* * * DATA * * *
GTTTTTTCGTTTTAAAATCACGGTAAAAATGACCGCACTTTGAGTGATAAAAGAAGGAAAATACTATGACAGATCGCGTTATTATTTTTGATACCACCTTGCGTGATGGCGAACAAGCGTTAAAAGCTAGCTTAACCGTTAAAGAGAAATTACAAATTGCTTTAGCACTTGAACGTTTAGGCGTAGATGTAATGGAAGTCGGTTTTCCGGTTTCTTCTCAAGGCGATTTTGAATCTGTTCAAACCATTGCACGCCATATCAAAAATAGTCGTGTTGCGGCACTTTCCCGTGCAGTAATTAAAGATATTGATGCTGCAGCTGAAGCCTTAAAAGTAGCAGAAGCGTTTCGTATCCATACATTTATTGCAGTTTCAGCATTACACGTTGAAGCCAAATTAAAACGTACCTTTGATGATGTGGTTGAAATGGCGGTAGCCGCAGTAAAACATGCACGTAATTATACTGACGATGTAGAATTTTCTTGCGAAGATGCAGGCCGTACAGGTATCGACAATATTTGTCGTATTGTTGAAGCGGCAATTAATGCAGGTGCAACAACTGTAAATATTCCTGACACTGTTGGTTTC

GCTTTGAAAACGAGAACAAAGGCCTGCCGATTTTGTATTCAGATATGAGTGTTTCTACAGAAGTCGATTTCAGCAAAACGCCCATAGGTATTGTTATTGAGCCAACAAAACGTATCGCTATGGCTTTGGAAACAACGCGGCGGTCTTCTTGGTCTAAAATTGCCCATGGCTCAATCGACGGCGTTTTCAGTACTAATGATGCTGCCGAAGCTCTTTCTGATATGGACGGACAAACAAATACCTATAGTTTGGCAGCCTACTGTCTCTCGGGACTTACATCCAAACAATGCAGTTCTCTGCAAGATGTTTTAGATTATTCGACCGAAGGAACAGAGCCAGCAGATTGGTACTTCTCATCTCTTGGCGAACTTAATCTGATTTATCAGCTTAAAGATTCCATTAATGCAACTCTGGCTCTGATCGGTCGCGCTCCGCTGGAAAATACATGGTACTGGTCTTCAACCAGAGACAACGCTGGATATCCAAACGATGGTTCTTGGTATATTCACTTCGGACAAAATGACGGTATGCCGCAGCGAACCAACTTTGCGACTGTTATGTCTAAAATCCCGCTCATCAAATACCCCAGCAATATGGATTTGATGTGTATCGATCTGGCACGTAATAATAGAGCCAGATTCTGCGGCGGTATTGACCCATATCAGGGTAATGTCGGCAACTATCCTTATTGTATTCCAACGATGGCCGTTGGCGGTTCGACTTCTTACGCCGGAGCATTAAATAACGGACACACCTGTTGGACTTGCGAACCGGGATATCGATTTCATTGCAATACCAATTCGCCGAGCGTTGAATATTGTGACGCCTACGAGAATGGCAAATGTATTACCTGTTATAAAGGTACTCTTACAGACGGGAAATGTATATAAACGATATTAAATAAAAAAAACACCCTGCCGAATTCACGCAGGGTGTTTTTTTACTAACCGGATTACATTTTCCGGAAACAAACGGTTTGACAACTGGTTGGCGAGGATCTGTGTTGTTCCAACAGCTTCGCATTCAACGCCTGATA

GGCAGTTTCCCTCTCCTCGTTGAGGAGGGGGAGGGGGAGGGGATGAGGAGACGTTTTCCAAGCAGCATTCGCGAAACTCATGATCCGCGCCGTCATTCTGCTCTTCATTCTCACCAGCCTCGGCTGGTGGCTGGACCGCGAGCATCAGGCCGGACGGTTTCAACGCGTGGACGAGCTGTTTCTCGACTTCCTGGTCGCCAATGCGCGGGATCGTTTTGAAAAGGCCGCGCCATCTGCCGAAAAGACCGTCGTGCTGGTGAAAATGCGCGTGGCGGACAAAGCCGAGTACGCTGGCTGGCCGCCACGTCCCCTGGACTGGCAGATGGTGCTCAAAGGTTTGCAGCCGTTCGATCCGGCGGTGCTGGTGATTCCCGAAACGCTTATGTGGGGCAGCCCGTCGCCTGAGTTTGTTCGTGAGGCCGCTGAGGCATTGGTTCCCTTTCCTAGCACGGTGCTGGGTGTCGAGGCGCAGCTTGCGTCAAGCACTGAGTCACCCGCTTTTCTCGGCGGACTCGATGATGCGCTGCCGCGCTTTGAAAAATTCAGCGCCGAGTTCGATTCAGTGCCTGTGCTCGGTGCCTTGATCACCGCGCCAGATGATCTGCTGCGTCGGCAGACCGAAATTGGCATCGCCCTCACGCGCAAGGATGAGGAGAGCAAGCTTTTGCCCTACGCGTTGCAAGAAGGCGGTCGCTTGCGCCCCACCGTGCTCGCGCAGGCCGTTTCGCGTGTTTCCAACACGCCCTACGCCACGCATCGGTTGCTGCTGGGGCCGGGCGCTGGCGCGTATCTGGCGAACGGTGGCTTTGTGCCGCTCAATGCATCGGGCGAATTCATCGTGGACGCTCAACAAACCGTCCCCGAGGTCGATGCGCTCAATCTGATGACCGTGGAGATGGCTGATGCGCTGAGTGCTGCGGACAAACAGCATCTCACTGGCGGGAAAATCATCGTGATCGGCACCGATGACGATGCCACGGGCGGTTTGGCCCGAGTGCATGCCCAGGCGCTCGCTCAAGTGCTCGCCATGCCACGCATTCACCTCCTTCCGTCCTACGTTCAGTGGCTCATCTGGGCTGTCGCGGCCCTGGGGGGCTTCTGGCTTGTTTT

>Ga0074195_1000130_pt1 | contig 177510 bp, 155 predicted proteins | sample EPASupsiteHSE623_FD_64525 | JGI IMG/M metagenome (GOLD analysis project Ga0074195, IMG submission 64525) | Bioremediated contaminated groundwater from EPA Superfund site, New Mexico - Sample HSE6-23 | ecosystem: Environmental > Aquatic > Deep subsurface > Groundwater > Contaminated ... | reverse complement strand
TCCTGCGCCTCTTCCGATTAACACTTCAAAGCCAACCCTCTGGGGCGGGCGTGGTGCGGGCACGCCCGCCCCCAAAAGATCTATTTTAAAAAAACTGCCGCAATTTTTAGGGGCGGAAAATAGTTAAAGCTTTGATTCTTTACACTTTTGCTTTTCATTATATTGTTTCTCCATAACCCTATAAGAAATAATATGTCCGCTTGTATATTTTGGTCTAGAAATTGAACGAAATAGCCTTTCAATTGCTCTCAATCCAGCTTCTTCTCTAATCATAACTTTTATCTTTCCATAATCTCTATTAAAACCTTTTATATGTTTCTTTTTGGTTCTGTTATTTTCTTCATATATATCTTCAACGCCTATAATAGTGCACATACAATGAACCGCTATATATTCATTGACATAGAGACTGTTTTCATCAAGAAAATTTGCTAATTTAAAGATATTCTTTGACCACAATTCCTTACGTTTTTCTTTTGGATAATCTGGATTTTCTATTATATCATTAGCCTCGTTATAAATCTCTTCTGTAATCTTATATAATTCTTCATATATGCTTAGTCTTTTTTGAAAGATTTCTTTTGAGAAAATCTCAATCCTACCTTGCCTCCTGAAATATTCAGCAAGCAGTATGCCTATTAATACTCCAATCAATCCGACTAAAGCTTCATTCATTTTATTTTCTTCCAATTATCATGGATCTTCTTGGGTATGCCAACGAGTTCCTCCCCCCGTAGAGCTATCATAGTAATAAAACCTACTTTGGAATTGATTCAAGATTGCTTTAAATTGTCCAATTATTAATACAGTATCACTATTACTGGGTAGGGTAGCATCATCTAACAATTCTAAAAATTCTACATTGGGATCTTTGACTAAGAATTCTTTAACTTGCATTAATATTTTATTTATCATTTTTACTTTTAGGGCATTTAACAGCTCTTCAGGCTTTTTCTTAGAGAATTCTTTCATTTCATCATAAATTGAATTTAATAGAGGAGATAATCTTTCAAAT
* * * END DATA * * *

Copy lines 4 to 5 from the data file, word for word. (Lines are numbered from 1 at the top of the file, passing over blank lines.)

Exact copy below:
>Ga0074195_1000130_pt1 | contig 177510 bp, 155 predicted proteins | sample EPASupsiteHSE623_FD_64525 | JGI IMG/M metagenome (GOLD analysis project Ga0074195, IMG submission 64525) | Bioremediated contaminated groundwater from EPA Superfund site, New Mexico - Sample HSE6-23 | ecosystem: Environmental > Aquatic > Deep subsurface > Groundwater > Contaminated ... | reverse complement strand
TCCTGCGCCTCTTCCGATTAACACTTCAAAGCCAACCCTCTGGGGCGGGCGTGGTGCGGGCACGCCCGCCCCCAAAAGATCTATTTTAAAAAAACTGCCGCAATTTTTAGGGGCGGAAAATAGTTAAAGCTTTGATTCTTTACACTTTTGCTTTTCATTATATTGTTTCTCCATAACCCTATAAGAAATAATATGTCCGCTTGTATATTTTGGTCTAGAAATTGAACGAAATAGCCTTTCAATTGCTCTCAATCCAGCTTCTTCTCTAATCATAACTTTTATCTTTCCATAATCTCTATTAAAACCTTTTATATGTTTCTTTTTGGTTCTGTTATTTTCTTCATATATATCTTCAACGCCTATAATAGTGCACATACAATGAACCGCTATATATTCATTGACATAGAGACTGTTTTCATCAAGAAAATTTGCTAATTTAAAGATATTCTTTGACCACAATTCCTTACGTTTTTCTTTTGGATAATCTGGATTTTCTATTATATCATTAGCCTCGTTATAAATCTCTTCTGTAATCTTATATAATTCTTCATATATGCTTAGTCTTTTTTGAAAGATTTCTTTTGAGAAAATCTCAATCCTACCTTGCCTCCTGAAATATTCAGCAAGCAGTATGCCTATTAATACTCCAATCAATCCGACTAAAGCTTCATTCATTTTATTTTCTTCCAATTATCATGGATCTTCTTGGGTATGCCAACGAGTTCCTCCCCCCGTAGAGCTATCATAGTAATAAAACCTACTTTGGAATTGATTCAAGATTGCTTTAAATTGTCCAATTATTAATACAGTATCACTATTACTGGGTAGGGTAGCATCATCTAACAATTCTAAAAATTCTACATTGGGATCTTTGACTAAGAATTCTTTAACTTGCATTAATATTTTATTTATCATTTTTACTTTTAGGGCATTTAACAGCTCTTCAGGCTTTTTCTTAGAGAATTCTTTCATTTCATCATAAATTGAATTTAATAGAGGAGATAATCTTTCAAAT